I’ve got a very short list of people who’ve inspired me in ways that even I haven’t fully grasped yet. In that list is Evan Williams, co-founder of Blogger & Twitter.
I’m pretty sure that the first post of Ev’s I ever read was when he founded Obvious Corp in late 2006. I remember reading this post and thinking “I’m not alone.” That seems like an arrogant thing to say, comparing myself to the co-founder and CEO-to-be of Twitter, but remember this was in 2006. Twitter in 2006 was very different that Twitter in 2010. Ev had already sold Blogger to Google and was independently wealthy, but that’s not what I admired.
A few things about Ev have always struck me. He’s careful with his words, or at least seems to be from a distance. That deliberateness is interesting to me. His candidness in his observations of the world around him. An odd sense of self-awareness that seemed otherwise missing from most of the business leaders I’d been exposed to.
There’s a few excerpts from that first post that I’d read that have resonated with me for a very long time.
I’m very excited to announce something that I’ve wanted to do forever.
You can feel the giddiness of that sentence. I know that feeling now for myself.
The Obvious model goes something like this:
- Build things cheaply and rapidly by keeping teams small and self-organized.
- Leverage technology, know-how, and infrastructure across products (but brand them separately, so they’re focused and easy to understand)
- Use the aggregate attention and user base of the network to gain traction for new services faster than they could gain awareness independently
As services mature, the goal is to get them to profitability with advertising and/or subscriptions, so they can add to the network (and fund more building).When justified by growth, resource needs, and desire of the team, we will spin off growing properties to form their own entities (with outside investment). It’s not that we’re against investors and acquisitions. That model works great for some things—especially once the idea is proven. But we’re also not an incubator, with the goal of hatching companies from everything we build. Some things are perfectly worthwhile but don’t need to be a company.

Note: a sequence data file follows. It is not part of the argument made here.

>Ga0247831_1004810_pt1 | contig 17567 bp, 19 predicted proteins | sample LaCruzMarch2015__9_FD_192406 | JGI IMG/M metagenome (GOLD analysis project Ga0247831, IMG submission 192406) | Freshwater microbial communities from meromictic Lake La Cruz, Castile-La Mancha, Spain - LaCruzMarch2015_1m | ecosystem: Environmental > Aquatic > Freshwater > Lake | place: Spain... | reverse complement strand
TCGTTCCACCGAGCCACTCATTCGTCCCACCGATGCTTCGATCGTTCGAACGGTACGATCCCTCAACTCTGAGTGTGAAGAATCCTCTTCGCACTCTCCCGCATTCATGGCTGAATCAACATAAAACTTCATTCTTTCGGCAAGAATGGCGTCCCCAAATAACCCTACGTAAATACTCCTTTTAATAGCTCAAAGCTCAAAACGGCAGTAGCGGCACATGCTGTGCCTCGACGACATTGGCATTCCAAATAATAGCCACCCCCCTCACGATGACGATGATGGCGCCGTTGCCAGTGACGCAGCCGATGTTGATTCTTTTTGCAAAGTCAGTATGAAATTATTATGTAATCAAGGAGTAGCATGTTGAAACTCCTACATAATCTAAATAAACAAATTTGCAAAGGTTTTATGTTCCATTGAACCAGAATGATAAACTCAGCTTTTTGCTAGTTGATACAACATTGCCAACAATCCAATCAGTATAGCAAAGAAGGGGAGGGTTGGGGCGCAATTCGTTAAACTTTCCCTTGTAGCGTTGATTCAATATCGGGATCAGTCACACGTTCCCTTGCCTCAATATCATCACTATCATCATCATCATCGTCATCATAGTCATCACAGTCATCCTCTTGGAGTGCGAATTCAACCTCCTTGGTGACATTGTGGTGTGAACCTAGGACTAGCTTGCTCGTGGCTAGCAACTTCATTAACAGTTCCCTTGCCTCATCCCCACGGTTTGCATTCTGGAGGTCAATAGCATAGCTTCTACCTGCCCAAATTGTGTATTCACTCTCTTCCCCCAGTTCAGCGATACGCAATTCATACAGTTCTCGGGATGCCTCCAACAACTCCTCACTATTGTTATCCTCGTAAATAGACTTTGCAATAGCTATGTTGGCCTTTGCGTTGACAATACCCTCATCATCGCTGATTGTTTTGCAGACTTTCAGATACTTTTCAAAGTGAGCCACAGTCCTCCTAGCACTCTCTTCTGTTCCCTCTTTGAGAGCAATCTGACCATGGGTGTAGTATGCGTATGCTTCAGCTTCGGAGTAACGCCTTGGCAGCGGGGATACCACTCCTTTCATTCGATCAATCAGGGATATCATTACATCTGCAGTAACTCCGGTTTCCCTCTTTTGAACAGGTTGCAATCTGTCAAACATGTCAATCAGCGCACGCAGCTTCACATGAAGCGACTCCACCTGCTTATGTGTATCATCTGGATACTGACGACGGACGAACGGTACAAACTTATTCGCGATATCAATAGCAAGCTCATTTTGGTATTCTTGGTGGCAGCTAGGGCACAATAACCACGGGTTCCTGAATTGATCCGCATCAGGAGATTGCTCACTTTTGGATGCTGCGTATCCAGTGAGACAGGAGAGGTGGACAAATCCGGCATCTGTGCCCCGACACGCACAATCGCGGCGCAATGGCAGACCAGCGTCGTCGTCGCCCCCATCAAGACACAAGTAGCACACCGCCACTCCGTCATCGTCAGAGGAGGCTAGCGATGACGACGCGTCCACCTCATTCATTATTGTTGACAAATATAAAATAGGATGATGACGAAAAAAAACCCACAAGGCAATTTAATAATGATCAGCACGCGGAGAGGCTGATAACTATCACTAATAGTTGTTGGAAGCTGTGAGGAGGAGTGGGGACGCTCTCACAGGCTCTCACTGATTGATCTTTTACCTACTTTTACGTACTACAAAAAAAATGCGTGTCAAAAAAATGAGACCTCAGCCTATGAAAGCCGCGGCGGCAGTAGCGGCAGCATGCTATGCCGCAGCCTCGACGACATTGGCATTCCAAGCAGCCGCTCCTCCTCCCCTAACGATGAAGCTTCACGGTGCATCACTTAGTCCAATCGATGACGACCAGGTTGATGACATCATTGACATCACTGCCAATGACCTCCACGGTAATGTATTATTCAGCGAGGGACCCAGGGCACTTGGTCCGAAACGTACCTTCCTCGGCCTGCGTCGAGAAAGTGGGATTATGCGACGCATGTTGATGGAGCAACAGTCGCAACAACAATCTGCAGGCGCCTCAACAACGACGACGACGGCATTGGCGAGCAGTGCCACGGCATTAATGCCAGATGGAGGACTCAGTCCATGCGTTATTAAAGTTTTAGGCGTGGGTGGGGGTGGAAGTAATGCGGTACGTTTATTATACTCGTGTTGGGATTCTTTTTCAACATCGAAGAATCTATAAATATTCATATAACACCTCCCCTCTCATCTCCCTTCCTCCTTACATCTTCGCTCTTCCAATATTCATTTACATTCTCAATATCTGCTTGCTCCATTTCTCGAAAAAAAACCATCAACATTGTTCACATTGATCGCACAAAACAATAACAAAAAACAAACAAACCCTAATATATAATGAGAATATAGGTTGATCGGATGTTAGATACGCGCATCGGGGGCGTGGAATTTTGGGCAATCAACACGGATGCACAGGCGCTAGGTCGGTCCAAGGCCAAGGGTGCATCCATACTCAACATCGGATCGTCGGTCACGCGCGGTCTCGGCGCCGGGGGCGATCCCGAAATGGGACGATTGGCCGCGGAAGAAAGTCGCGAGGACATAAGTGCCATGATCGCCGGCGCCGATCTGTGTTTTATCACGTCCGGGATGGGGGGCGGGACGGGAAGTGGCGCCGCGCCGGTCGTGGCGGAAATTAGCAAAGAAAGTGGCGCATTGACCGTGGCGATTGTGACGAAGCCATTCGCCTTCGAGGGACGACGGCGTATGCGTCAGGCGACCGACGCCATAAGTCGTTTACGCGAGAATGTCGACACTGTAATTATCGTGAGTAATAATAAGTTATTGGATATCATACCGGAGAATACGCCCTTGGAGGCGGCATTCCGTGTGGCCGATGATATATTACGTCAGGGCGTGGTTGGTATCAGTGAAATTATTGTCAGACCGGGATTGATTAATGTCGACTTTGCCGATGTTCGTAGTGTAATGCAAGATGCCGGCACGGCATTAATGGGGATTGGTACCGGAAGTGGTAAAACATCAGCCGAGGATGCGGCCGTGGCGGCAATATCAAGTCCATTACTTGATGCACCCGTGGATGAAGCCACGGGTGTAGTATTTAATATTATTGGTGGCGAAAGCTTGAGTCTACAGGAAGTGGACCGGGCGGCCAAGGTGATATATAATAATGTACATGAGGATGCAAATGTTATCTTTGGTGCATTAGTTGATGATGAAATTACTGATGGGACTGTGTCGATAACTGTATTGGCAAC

You can find bits and pieces of this in almost every project I’ve worked on. Advertising model aside (since I know now how difficult and unrealistic that can be for most companies), the idea of building things out-of-silos and giving them the ability to spin off is at the core of Indy Hall. Indy Hall isn’t about Indy Hall, but about the things Indy Hall has enabled. And even some of those things that Indy Hall has enabled have enabled things of their own.
Recursion. It’s a helluva drug.
Lastly, for me, I just wanted to create a company that would be as much fun and as fulfilling as possible. Fun in work to me means a lot of freedom, and ton of creativity, working with people I respect and like, and pursuing ideas that are just crazy enough to work. I don’t want to have to worry about getting buy-in from executives or a board, raising money, worrying about investor’s perceptions, or cashing out.
At SXSW a couple of years ago, a friend asked me, “Alex, what’s your end game?” My response was almost a direct pull from this excerpt, again probably without realizing it. My goal in life is to work on things that I think are awesome with people that I think are awesome. Whatever it takes to get to that point is worth it.
If the first quarter of 2011 is any indication, Ev’s final point in his post from 2006 is a perfect representation of how I’m feeling right now.
It may be stupid. It may be naive. It may be selfish and undisciplined. And, frankly, it may not work. All I know is I’m more excited about work than I’ve been in a long time. And from excitement and bold moves, great things often happen.